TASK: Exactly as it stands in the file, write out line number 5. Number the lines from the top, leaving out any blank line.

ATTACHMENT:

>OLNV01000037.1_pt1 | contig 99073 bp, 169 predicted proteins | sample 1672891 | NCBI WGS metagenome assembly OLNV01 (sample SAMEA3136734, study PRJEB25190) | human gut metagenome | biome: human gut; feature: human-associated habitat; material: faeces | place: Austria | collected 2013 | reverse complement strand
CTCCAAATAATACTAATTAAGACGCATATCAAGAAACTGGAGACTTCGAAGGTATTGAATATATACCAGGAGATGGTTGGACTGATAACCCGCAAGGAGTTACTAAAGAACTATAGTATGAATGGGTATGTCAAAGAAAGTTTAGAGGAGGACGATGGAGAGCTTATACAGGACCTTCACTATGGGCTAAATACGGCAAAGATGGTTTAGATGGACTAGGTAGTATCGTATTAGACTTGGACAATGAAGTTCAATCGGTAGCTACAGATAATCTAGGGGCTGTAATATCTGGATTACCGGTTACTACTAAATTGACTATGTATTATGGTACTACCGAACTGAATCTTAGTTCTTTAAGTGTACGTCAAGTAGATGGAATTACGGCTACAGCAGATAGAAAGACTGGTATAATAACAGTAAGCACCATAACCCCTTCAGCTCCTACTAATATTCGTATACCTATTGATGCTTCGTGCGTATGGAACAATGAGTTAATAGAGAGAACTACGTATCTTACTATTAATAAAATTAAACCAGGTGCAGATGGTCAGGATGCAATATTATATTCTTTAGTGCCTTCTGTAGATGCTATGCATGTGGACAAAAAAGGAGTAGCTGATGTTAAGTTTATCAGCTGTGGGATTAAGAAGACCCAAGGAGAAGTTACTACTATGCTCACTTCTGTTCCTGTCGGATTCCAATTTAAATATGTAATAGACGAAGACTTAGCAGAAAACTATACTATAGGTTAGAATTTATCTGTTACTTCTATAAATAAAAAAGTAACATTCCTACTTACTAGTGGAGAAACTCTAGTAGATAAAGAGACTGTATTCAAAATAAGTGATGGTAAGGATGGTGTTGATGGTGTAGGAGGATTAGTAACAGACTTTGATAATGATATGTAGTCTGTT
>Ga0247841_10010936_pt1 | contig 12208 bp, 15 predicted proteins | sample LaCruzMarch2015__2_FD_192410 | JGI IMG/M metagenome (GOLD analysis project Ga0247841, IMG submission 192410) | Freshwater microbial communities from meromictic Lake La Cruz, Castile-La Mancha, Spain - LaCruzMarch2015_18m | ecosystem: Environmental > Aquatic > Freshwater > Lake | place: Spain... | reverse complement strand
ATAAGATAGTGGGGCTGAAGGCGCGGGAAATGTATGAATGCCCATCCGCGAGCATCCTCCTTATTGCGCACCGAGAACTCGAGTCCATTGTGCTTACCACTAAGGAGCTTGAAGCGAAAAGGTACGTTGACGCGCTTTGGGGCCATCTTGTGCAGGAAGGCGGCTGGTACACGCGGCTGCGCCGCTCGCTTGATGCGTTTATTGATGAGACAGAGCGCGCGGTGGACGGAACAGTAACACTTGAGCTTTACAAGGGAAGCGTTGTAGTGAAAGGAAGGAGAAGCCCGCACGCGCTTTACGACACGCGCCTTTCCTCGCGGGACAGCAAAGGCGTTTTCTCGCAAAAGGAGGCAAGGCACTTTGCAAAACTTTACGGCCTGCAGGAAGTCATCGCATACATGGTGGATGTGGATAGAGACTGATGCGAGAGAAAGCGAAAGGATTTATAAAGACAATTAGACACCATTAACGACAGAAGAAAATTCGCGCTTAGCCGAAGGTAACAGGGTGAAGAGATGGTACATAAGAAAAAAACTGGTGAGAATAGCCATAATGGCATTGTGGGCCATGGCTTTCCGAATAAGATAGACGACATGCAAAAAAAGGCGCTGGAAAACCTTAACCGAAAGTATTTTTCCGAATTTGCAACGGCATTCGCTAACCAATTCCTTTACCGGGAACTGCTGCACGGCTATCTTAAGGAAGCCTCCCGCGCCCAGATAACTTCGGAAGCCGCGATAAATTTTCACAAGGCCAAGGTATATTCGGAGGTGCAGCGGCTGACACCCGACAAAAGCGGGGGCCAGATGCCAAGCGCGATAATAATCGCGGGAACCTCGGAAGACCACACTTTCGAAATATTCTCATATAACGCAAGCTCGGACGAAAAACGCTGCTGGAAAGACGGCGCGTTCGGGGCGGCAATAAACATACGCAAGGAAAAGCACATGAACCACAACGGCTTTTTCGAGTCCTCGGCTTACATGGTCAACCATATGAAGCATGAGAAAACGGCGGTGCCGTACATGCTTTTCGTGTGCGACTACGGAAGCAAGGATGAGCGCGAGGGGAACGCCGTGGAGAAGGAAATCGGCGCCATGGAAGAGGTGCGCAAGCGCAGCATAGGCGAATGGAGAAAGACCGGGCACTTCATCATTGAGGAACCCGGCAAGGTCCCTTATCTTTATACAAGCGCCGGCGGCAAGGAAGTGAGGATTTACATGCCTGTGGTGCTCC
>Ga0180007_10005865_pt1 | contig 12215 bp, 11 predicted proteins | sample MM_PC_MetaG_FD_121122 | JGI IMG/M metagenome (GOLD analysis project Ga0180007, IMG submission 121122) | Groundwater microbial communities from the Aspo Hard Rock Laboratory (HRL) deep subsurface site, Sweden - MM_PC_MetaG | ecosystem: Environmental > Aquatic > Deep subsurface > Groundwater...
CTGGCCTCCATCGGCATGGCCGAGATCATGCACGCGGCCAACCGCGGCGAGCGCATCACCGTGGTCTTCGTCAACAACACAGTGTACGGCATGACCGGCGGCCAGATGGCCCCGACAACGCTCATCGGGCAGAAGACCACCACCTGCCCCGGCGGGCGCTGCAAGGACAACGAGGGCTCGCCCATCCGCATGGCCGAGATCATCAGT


>Ga0180007_10005865_pt1 | contig 12215 bp, 11 predicted proteins | sample MM_PC_MetaG_FD_121122 | JGI IMG/M metagenome (GOLD analysis project Ga0180007, IMG submission 121122) | Groundwater microbial communities from the Aspo Hard Rock Laboratory (HRL) deep subsurface site, Sweden - MM_PC_MetaG | ecosystem: Environmental > Aquatic > Deep subsurface > Groundwater...